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  • swinters4721 September 2007
    I just caught this movie at the Calgary International Film Festival. The gimmick is that the entire movie was filmed in one continuous shot; the plot is basically about what happens when a man's new car is taken over by a mysterious voice on the vehicle's navigation system. What follows from there is good enough to make you forget about the gimmick of the continuous shot, but it's not really great. For the first 15 minutes or so, I was actually more interested in trying to figure out where the movie was taking place than what was happening to the main character.

    Director Robert Lynn took questions after the showing at the festival and gave some interesting background about the making of the movie. They evidently couldn't film onto tape--since digital tapes max out at 63 minutes--so they taped a computer hard drive to the camera and shot it straight to disk. He also claimed that they did five different takes of the movie, one of which featured an unplanned flat tire. The voice of "Harvey" was broadcast from a trailing car into actor David Alford's bluetooth headset during the filming. However, the connection got lost about 2/3 of the way through the movie (when Alford spits out of his car window). Remarkably, Alford was somehow able to do the rest of the take (with appropriate timing and everything) from memory. The people on the streets of the city also weren't aware that a movie was being filmed; supposedly, you can see someone diving out of the way when a gun is being fired at one point.

    Overall, I'd say it's a well-done attempt to realize an ambitious movie-making idea, and worth a look.
  • Attended "World Premiere" at Nashville Film Festival. As you know the movie is one continuous shot. Before it played the crew noted for the audience that it took 5 "takes." Dialogue was solid for the most part. The allusions to Shakespeare were ham-handed and a little over the top however. Camera-work was good although there were some white balance problems. Definitely looked like it was shot on video-tape complete with combing artifacts. IMO the film would benefit from video processing to affect a documentary style, cinema verite look. Diamond's part while performed well sounded "canned" which hurt the immersion factor more than the video artifacts. The film shown was presented in stereo. Hopefully sound problems will be addressed when it is post-processed into 5.1. Acting by Alford and Diamond was very good. Overall the film is interesting and enjoyable especially if you like the one-camera-one-take conceit.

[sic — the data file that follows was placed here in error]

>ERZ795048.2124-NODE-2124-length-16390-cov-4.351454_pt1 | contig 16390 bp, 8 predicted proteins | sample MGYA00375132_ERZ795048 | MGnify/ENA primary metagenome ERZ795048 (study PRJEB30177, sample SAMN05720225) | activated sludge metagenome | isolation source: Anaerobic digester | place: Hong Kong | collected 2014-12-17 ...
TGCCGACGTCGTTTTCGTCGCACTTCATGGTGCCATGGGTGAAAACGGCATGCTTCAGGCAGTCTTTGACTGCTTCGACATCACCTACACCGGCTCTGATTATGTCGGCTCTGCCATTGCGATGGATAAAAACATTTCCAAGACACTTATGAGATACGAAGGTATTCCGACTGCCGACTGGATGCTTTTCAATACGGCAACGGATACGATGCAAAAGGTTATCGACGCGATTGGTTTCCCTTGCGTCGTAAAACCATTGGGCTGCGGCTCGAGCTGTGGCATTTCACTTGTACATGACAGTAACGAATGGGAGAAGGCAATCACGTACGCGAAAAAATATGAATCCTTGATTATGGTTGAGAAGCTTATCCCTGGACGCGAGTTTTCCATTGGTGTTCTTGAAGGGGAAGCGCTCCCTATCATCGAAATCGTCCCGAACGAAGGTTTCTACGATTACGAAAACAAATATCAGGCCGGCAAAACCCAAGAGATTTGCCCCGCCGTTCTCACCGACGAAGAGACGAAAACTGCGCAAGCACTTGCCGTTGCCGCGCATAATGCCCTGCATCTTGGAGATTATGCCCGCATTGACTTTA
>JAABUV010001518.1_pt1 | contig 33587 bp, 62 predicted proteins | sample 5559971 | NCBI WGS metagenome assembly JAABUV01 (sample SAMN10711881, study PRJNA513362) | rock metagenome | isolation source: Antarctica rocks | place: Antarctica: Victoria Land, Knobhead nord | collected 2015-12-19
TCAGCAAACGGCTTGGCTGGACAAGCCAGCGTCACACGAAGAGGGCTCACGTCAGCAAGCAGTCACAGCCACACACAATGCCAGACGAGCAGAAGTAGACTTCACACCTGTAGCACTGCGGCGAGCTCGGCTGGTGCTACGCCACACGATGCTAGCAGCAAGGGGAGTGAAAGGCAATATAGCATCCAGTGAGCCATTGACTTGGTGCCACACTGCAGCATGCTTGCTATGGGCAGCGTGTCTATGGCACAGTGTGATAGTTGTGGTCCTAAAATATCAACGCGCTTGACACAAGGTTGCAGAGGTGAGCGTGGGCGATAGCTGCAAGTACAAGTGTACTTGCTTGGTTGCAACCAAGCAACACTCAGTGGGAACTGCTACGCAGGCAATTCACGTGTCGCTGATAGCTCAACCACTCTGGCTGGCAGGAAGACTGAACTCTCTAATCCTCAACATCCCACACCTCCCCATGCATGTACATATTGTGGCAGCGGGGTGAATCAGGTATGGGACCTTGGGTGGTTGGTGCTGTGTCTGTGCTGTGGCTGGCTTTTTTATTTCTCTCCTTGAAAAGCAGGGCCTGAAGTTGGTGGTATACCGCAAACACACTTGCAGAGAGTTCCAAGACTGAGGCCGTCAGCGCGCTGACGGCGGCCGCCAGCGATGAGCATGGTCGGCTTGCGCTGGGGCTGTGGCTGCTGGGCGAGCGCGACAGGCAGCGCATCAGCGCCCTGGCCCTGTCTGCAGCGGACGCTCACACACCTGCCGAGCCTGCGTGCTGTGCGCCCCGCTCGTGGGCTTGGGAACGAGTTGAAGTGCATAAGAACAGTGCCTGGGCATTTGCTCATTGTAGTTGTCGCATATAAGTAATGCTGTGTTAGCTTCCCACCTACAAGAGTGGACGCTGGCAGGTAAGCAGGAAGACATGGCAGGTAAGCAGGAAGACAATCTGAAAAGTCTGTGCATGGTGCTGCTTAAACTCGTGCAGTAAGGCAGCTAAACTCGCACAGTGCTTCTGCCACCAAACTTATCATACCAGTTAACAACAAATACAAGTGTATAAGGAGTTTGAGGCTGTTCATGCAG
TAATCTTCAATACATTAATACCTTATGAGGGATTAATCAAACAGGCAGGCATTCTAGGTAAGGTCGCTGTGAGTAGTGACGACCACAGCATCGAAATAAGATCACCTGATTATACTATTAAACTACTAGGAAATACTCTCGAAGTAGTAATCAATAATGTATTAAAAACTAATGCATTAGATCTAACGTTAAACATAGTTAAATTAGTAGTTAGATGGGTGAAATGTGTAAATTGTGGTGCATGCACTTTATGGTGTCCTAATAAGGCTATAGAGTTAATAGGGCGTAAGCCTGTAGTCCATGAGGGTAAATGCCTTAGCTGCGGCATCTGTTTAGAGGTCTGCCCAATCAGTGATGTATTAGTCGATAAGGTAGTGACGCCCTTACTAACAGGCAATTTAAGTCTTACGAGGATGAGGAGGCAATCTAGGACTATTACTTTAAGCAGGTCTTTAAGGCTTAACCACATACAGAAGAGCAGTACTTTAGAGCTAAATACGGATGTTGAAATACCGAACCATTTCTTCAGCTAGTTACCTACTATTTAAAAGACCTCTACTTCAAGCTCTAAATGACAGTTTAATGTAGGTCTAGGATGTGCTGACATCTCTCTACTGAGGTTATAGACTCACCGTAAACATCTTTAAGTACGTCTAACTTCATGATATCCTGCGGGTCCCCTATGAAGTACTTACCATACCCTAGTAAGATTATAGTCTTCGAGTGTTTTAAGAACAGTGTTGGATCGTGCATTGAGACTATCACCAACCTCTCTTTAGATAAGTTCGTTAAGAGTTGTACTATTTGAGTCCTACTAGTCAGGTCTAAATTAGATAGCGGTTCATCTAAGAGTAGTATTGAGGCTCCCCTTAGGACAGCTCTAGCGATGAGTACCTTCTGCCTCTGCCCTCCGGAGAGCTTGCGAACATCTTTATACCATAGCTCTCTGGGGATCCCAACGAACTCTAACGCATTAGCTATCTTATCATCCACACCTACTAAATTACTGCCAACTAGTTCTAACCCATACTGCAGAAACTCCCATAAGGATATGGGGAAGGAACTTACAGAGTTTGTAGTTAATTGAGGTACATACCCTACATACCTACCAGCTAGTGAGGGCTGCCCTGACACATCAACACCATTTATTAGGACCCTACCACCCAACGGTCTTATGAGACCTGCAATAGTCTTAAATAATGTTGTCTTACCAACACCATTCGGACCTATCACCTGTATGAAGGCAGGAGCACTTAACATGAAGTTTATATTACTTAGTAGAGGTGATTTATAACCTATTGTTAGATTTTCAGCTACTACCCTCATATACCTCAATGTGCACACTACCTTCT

• Snuck a peek at this before it plays at the Nashville Film Festival. (Sunday at 10pm) I was intrigued by the single shot/real time gimmick and was cautious, yet hopeful, that film would live up to the gimmick. The film unfolds in one continuous 88-or-so minute shot as new Jeep owner Chris Thompson is ordered around the city by a mysterious caller threatening to kill his daughter. Much like 24 and Phone Booth, which are clearly inspirations, the gimmick is used to enhance the storytelling and not be the storyteller. Had this been more standardly shot, it may have been entertaining and suspenseful enough, but lacking the extra layer of tension provided by the continuous shot. It's like the extra cream cheese icing for your Cinnabon. Though never as complex as the marathon shots in Children of Men (and certainly not matching that films emotional weight), Adrenaline does deserve note for its well-executed, unblinking camera work. And what does the technical achievement matter (which, by the way, thank heavens for auto iris, right?) if the performance can't compete? Well, Mr. David Alford brings it. Being on camera for 99% film, he sells the regular guy in constantly escalating hell while never flinching under the pressure of the persistence of character. Major kudos. And it seems that former detective Kellerman's PI business fell apart and he's had to resort to a bit of extortion to get by. Or maybe he was just bored. Whatever the case, Reed Diamond's "Harvey" is at least as entertaining as Keifer's caller in Phone Booth, possibly more so. (Though I might be a bit biased since I'm a sucker for just about anything featuring Homicide alums.) Not quite perfect--it does drag in a few places, the ending feels selected from a list of least clich√©, and there are some moments with a whiff of "I have to some time to fill before the next cue"--Adrenaline is still an engaging thriller and well worth checking out given the opportunity.